From Petaluma American Little League to Petaluma High School to the University of California, Berkeley, Chadd Krist has always played baseball the right way.
“Play as hard as you can, always,” Krist said.
This attitude, combined with a love for the game, has given Krist success at every level of baseball he has played. That success led to him being drafted this year in the ninth round of the Major League Baseball draft by the Chicago Cubs.
Krist could have already been a part of another Chicago team — the White Sox. However, after being drafted in the 13th round last year, he opted to stay at Cal for his senior year.
“I wanted another year with my teammates and earning my degree was really important to me,” Krist said.
It’s hard to imagine Krist being able to accomplish much more in his senior year. His career at Cal was a storied one.
Krist came to Cal as a recruited walk-on catcher and quickly earned enough respect to play in 27 games, starting in 16 of them, as a true freshman. He made a huge leap in his sophomore year by starting in all 53 games and hitting .344 with 10 home runs. These numbers led him to earn first-team All-Pac-10. In his junior year, Krist started all 61 games, earned first-team All-Pac-10 once again and led Cal to its first College World Series appearance since 1992. He was then drafted in the 13th round of the draft, by the White Sox.
To top it off, Krist was given a full scholarship in his senior season, started in all 54 games, broke a 20-year Cal record for career doubles, by knocking 64, earned his degree in American studies with an emphasis on marketing and then was drafted in the ninth round of the MLB draft by the Cubs.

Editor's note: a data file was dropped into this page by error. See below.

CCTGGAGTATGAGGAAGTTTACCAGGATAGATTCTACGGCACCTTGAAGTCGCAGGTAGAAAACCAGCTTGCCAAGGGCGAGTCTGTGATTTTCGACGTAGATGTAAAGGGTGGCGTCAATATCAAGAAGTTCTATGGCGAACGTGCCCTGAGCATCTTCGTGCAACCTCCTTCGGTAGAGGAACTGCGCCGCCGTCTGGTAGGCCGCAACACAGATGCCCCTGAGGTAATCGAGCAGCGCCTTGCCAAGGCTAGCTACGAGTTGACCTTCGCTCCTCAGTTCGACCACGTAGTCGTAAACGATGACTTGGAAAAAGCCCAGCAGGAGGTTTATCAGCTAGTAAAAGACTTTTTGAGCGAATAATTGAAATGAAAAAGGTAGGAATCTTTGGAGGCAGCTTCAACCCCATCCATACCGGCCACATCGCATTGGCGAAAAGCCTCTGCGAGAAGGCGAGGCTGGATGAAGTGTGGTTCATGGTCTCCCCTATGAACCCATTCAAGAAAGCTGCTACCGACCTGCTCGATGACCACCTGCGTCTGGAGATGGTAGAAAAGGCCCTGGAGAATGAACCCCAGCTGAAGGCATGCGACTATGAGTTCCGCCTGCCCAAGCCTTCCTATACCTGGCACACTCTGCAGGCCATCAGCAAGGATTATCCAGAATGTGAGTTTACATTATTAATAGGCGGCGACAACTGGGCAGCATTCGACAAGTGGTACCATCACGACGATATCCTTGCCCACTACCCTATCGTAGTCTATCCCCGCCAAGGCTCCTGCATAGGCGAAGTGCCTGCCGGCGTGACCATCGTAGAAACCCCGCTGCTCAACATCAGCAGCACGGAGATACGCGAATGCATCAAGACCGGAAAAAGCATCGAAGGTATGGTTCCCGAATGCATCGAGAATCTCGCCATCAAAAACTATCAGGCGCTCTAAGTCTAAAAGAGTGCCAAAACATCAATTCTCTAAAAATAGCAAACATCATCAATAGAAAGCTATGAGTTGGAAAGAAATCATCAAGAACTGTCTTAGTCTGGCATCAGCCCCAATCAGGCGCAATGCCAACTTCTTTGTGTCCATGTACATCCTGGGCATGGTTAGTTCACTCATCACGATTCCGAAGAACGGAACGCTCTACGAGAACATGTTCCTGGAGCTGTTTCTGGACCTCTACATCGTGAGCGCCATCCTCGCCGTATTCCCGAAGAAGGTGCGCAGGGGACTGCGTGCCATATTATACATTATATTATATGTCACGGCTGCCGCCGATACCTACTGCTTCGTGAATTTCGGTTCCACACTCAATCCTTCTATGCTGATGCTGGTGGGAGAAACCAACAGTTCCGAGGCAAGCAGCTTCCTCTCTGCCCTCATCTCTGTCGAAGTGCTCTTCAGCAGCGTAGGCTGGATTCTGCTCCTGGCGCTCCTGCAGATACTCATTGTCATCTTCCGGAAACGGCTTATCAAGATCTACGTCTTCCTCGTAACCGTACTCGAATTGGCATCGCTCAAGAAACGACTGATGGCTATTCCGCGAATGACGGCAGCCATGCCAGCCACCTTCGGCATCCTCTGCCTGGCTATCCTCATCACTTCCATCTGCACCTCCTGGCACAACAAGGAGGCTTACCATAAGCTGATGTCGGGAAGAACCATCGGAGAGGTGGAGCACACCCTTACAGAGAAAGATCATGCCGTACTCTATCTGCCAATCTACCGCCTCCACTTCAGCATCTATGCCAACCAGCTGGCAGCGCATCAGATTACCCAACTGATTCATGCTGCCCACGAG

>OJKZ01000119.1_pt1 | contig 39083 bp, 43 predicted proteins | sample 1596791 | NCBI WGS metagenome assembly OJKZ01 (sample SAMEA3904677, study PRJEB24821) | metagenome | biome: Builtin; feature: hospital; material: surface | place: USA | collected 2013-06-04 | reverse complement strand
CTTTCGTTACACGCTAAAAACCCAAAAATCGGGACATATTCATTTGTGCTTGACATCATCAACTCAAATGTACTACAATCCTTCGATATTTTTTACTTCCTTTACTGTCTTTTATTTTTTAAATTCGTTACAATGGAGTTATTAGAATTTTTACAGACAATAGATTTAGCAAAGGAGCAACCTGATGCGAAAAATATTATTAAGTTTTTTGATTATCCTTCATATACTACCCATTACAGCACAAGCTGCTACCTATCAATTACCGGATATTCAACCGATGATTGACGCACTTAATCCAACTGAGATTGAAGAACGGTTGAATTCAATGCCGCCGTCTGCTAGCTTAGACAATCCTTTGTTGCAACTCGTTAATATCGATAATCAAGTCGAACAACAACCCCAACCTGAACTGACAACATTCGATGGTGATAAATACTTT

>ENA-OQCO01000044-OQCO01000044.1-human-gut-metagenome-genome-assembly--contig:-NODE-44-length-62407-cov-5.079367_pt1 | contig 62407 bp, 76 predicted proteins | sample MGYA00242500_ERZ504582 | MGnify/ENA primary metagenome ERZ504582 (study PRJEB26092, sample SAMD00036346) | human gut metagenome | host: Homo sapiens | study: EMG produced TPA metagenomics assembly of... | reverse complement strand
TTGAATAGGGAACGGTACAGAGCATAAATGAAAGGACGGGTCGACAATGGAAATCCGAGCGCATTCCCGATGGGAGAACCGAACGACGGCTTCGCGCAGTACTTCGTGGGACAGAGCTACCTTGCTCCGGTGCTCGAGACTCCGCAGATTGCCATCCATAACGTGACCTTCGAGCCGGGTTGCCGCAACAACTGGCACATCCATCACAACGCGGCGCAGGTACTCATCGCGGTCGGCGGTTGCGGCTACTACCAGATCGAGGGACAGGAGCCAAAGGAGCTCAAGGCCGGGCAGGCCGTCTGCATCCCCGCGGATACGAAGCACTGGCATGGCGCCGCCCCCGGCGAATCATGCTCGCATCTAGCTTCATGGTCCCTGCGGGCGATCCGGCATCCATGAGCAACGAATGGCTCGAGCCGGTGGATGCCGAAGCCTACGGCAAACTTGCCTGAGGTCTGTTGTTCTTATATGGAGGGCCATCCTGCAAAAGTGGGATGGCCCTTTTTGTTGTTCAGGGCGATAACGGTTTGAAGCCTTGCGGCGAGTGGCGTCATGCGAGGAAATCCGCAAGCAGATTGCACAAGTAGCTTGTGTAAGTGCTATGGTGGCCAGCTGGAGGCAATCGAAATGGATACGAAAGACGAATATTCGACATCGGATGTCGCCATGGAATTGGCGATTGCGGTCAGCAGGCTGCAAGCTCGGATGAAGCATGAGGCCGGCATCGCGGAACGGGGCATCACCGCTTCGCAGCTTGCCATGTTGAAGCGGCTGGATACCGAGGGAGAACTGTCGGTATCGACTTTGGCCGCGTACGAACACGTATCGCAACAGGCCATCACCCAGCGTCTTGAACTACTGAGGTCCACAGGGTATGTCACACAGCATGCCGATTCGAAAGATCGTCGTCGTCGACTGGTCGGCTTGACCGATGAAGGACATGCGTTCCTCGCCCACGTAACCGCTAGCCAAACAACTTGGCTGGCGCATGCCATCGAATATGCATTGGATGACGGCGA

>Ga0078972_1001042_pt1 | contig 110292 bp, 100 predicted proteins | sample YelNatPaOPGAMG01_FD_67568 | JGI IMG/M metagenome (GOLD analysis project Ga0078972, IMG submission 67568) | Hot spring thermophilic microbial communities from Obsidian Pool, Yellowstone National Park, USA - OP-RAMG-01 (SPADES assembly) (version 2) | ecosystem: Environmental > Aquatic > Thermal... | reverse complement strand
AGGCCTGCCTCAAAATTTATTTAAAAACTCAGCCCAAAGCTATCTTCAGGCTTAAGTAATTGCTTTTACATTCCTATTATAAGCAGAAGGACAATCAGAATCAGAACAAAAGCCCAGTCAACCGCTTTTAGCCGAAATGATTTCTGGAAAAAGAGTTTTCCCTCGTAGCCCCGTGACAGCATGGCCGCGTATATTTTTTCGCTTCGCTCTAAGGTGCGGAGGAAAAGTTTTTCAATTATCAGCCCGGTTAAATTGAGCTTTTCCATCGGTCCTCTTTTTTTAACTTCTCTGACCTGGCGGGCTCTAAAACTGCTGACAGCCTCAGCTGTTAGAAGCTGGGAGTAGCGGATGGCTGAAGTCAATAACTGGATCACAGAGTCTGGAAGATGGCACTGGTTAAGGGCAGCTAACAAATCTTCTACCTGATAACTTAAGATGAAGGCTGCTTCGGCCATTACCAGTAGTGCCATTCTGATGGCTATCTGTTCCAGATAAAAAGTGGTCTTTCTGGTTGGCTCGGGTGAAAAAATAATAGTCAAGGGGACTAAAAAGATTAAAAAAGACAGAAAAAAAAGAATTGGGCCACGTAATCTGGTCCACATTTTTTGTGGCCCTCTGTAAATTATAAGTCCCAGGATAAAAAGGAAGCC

“I experienced all you can in baseball in my four years at Cal. I made a complete 180-degree turn as a player and wouldn’t trade it for anything,” Krist said.
Many people don’t expect much from athletes coming from a small town like Petaluma. Krist has exceeded the small-town stereotype, and believes there is more talent in the area than people realize.
“I am proud of being from Petaluma and being drafted, but people don’t understand the amount of talent around here. My team’s hitting coach is from Santa Rosa, and many of the best players I have played with are from Northern California,” Krist said.
Krist has made an immediate impression in pro baseball. After batting .328 in 16 games in short-Season Class A ball for the Boise Hawks, he was advanced this week to the Class A Peoria Chiefs.
Minor League baseball might sound like a luxury, but it is not for everyone.
Krist is constantly on long bus rides and landing in small hotels. He lifts in the morning, catches the bus around 3 p.m., gets to the field where he has early hitting, has defensive work, more hitting and then the game finally starts around 7 p.m. He works around nine hours before the game even starts, but it is all worth it to him.
“It’s a job, but you are with your friends all day playing the game you love. The fun easily outweighs the long day,” Krist said.
When asked about what his next goal is, Krist simply said, “Chicago.”
It is an expected answer from a player who has always played with a confidence.
After years of always playing the game as hard as he could, Krist hopes to soon be hitting balls over the ivy at historic Wrigley Field, and you can be guaranteed he will be having fun on the field doing what he loves.
Categories: Life, Sports, The Argus-Courier
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